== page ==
Melbourne - A leading anti-doping expert has quit cycling's biological passport project because of attempts to stop him from speaking publicly about drugs in sport.
Australian scientist Michael Ashenden said on Wednesday that since the World Anti-Doping Agency-accredited laboratory in Lausanne, Switzerland took over the management of cycling's anti-doping efforts, new confidentiality clauses had been put in place that he found "unreasonable."
Ashenden was quoted by the BBC on Tuesday as saying he was effectively being silenced by the lab.
"Lausanne is imposing its own 'Omerta,'" Ashenden was quoted as saying, using the term meaning a mafia code of silence. "There should be nothing to hide, so why stop the experts from talking?"
Ashenden has been involved in the biological passport since the International Cycling Union worked with WADA to launch the project in 2008.
He has been an occasionally outspoken member of an expert panel that analyses cyclists' blood values for potential signs of doping, and whose advice helps the UCI decide which riders to prosecute.
The Lausanne laboratory took over running the biological passport project this year and insisted on a new confidentiality clause in the experts' contracts.
"When Lausanne convened the panel of experts, they approached the same group of experts who have been looking after cycling for the last three years, but they inserted into their contract a clause which said we aren't allowed to discuss anything about our role on the panel now, or even for eight years after we cease being on the panel," Ashenden said.
"I refused to sign that contract, which means I can't be on the APMU (Athlete Passport Management Unit) at Lausanne, and because they're looking after cycling, it means I can no longer serve as an expert reviewing cycling profiles."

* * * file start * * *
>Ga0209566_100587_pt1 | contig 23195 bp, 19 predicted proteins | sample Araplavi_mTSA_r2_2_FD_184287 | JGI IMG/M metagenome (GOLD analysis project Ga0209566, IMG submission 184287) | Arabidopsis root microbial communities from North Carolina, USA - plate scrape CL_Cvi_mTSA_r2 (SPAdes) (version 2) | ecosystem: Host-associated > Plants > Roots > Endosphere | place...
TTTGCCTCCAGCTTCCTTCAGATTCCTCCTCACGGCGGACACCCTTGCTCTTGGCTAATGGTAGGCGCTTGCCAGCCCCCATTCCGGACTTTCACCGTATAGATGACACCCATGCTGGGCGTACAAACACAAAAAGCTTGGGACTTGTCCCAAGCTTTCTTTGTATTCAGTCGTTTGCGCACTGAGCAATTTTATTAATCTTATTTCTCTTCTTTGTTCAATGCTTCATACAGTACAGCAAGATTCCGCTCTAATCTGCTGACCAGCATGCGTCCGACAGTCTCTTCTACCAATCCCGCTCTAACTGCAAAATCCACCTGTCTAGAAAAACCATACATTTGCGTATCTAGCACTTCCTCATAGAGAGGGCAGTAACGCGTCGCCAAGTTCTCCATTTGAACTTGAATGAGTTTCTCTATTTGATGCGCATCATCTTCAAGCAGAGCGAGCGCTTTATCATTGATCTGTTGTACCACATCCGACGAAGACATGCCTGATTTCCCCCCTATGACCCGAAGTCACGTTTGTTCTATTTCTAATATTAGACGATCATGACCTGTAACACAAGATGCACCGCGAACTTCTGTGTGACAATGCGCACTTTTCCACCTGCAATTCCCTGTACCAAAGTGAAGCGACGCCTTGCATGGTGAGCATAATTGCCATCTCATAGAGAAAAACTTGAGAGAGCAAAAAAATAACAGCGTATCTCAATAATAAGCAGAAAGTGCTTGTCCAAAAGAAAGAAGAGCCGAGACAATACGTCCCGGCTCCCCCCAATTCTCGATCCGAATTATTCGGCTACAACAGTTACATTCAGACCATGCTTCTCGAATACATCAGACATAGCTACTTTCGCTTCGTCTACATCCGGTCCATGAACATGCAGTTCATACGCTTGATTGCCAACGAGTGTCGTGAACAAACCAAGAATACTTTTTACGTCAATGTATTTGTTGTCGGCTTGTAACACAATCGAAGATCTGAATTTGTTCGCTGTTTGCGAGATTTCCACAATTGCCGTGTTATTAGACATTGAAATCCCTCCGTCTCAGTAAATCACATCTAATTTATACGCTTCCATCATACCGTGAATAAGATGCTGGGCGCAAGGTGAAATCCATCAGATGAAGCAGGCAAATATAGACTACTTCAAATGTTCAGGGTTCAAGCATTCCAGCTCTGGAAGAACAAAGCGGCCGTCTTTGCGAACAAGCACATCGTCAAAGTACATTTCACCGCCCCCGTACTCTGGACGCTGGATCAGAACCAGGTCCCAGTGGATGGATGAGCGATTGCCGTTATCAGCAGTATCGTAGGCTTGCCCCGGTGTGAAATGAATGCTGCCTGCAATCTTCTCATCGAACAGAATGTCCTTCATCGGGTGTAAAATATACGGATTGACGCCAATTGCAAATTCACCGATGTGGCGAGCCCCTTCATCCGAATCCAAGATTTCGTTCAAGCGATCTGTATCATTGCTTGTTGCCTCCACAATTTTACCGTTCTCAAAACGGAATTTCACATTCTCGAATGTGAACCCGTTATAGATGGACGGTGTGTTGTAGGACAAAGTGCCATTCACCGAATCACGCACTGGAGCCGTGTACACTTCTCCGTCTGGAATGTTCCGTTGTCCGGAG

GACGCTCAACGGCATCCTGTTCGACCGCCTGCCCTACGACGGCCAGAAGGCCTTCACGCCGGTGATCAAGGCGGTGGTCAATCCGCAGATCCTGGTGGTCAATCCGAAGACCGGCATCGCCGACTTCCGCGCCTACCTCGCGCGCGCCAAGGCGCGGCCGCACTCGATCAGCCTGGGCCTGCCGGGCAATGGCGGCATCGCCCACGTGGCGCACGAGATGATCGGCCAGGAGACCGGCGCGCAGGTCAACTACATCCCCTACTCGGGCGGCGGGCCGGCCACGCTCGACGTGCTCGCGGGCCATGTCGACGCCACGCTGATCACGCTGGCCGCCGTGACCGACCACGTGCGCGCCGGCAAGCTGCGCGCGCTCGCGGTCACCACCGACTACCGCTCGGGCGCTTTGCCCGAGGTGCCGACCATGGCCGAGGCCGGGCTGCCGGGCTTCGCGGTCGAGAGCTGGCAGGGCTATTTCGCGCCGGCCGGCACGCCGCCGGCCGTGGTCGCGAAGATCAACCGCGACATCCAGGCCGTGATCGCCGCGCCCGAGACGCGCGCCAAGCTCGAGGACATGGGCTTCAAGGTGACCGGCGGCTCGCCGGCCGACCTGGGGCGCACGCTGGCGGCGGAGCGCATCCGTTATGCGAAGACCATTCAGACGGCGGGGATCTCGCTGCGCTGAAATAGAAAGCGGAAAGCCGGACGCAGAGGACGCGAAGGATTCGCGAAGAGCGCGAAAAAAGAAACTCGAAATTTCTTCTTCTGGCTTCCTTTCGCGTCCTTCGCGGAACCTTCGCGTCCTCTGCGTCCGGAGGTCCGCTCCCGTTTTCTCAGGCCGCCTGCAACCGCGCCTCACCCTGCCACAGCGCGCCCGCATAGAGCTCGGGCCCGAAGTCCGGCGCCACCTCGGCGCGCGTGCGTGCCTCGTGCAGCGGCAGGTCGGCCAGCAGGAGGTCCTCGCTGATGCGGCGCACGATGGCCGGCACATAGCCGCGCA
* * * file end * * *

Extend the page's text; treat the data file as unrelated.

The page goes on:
Ashenden said he was comfortable being prohibited from disclosing confidential information he obtains through individual passports; "Of course that's the case. I signed that contract with WADA. But Lausanne went further than that and said 'you can't talk about anything to do with the passports.'"
"That's unreasonable. I've been looking at these blood results before the APMU was invented. I mean this is what I do for a living, so to prevent me from speaking about that when I'm completely independent of them is just unreasonable."
Ashenden said he still intends to remain on the WADA Athlete Biological Passport panel and on the APMU at the WADA accredited lab at Salt Lake City.
"I continue with my involvement with the passport, it's just that I won't be interpreting either athletics or cycling profiles because both of those sports go through Lausanne," he said.
Officials from Lausanne and WADA's headquarters in Montreal, Canada, did not return messages seeking comment.
The UCI said it is no longer involved in dealing with the independent experts who evaluate biological passport results.
"The International Cycling Union acknowledges the comments of Michael Ashenden and thanks him for his contribution to the UCI Biological Passport Program," the governing body said in a statement.
Ashenden's break from cycling was announced barely four months after he was called by WADA as an expert witness in the doping case involving 2010 Tour de France winner Alberto Contador.
At the Court of Arbitration for Sport in November, some of what Ashenden wanted to testify about regarding blood-transfusion issues was blocked by the judging panel.
Contador was later stripped of his third Tour title and is serving a two-year ban after testing positive for clenbuterol during the race.